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Personal Income, Consumer Spending Switch Places


Friday, June 26, 2020

Market indexes on Thursday turned early morning selling into robust buying by the closing bell. This morning, we’re starting out the same way — down on COVID-19 updates in the South and Western U.S. and the subsequent obstacles to a clean reopening of the economy. Will we see mid-day news that reverses the markets’ trajectory as we did yesterday with the FDIC loosening bank investment restrictions?

If we do, it would likely come from the only economic data report hitting the tape after the opening bell: Consumer Sentiment for June, from the University of Michigan. Expectations are for a continuation of the uptrend we’ve seen since bottoming out a couple months ago at 71.8. Last month posted a 78.9, and estimates for the current month are at 79.3. Although it’s hard to see how a much bigger number here would tell us anything truly surprising, thus setting off a fresh buying spree — everyone knows there is pent-up consumer demand; should it be hotter than expected it would likely move the needle only a little bit.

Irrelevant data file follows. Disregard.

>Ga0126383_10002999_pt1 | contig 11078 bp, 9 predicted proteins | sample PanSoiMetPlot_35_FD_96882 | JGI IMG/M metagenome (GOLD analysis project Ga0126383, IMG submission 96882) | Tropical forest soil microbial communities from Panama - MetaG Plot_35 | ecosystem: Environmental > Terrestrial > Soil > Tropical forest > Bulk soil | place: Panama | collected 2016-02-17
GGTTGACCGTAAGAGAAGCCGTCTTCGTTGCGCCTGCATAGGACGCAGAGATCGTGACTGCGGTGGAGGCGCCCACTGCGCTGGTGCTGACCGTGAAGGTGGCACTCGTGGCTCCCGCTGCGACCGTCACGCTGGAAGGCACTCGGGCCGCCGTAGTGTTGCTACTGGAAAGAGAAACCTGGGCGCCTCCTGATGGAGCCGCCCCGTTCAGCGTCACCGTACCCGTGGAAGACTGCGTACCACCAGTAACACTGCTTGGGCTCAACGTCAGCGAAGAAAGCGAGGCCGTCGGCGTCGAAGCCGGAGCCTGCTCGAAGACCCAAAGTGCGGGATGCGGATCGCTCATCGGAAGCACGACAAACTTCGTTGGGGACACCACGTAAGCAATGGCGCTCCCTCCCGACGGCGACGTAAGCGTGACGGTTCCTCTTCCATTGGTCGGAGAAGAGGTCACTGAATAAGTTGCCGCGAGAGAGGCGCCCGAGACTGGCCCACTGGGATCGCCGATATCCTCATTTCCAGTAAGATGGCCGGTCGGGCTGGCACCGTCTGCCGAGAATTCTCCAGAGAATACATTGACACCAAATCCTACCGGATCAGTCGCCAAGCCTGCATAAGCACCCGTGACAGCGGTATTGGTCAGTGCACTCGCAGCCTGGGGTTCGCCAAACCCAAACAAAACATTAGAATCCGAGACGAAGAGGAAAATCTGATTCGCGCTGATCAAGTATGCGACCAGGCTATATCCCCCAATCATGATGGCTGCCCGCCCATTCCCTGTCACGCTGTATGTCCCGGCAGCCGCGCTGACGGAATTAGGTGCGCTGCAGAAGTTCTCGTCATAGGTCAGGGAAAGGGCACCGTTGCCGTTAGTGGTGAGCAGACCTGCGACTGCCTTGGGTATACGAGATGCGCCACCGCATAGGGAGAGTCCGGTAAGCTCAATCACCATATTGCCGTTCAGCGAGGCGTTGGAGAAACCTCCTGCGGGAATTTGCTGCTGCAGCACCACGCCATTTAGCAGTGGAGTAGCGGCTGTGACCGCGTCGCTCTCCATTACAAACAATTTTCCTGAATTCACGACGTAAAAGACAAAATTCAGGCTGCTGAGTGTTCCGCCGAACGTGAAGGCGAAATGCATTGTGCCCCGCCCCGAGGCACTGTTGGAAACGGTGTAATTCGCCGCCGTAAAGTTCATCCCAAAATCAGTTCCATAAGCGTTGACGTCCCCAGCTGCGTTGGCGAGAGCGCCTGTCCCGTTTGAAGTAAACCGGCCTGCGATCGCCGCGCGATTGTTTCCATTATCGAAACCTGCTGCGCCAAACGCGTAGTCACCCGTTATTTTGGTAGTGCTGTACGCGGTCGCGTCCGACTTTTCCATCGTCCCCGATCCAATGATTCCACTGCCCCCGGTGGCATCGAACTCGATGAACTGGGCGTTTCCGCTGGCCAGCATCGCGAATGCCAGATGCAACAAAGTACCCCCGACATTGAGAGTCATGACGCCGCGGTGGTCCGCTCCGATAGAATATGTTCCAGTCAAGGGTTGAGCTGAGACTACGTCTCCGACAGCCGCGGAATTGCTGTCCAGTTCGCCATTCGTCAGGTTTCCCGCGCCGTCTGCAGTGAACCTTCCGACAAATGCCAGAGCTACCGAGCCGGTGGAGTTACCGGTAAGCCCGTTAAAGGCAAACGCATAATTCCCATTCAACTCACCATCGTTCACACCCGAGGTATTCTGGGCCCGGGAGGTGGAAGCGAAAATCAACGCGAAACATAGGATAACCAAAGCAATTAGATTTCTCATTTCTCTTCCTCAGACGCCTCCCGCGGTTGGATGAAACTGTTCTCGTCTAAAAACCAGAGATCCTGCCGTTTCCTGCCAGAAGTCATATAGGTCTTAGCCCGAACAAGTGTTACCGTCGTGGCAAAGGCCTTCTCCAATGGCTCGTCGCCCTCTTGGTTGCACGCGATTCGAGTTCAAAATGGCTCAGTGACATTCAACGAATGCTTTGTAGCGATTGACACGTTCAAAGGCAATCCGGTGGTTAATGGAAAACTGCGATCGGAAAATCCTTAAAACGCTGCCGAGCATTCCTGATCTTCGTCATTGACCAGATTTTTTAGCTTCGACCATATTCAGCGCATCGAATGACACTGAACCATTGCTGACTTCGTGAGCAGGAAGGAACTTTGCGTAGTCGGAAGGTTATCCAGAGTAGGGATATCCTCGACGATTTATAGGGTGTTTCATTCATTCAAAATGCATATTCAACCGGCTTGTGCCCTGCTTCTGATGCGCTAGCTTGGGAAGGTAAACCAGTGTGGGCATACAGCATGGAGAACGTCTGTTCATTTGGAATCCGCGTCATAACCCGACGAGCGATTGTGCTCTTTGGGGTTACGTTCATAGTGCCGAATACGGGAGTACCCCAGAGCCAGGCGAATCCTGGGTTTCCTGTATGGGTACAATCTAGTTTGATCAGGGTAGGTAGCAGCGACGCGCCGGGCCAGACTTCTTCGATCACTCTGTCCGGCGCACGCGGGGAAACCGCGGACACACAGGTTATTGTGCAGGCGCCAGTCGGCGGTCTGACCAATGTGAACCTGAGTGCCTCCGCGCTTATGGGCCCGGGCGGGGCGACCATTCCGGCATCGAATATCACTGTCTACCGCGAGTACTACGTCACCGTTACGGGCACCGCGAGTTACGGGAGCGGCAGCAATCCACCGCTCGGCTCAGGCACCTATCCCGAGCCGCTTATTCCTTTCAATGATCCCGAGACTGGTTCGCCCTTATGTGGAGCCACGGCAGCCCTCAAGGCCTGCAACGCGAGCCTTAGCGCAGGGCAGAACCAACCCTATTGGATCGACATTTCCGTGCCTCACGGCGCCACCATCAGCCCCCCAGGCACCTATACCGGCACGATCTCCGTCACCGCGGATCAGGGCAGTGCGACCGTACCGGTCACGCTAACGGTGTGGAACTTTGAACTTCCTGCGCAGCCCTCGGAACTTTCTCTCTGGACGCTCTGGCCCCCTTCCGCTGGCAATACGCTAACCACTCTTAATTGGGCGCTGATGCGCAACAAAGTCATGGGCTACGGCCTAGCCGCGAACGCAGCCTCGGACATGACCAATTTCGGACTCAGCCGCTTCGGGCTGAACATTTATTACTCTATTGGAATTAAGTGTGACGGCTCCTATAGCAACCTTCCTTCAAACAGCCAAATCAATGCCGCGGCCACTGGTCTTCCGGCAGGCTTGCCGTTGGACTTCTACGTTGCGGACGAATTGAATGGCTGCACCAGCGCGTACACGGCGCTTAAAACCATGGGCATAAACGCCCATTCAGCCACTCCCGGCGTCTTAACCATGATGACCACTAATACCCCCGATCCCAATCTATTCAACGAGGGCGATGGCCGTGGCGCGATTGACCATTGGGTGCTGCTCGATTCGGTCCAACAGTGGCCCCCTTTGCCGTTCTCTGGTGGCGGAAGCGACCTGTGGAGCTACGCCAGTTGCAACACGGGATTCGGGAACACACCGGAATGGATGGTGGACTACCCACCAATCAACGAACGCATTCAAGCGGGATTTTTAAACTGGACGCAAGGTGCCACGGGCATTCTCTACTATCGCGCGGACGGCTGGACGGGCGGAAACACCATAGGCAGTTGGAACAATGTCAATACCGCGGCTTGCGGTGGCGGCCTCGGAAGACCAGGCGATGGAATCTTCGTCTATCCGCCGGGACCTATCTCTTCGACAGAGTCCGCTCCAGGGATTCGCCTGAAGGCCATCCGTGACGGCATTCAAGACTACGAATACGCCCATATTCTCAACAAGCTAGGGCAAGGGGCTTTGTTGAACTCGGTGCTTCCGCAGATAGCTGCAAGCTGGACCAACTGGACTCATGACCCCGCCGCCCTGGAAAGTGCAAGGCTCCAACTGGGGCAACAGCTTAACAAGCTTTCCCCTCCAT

Ahead of today’s open, Personal Income and Consumer Spending for May came in, demonstrating the wild volatility we’ve begun to grow accustomed to in the market. Today’s Personal Income headline of -4.2% was better than anticipated; analysts had been looking for this metric to take out the all-time low of -4.7%, following the previous month’s all-time high +10.8%. Coronavirus-led layoffs, congressional bailout measures and now the expiring of relief programs are taking this on a real rollercoaster ride.

For Consumer Spending, we get a mirror image: +8.2% for May blew away the previous all-time high back in the 1950s of 2.8%, following an upwardly revised -12.6% from the -13.6% originally reported. Consumer Spending, which makes up 2/3 of the U.S. economy, reflects the perceived wealth in income gains for Americans from the month before. Eventually, these figures will start settling down.

Currently, the U.S. accounts for slightly more than 25% of all COVID-19 cases reported, worldwide. Though it appeared for a moment we’d be overtaken as the main global hotspot for the coronavirus by Brazil, our charts have returned to previous highs, with little apparently ready to pull it back. We currently have had 2.5 million cases of COVID-19 in the U.S. to date, with a fatality toll of more than 126K.

Mark Vickery
Senior Editor

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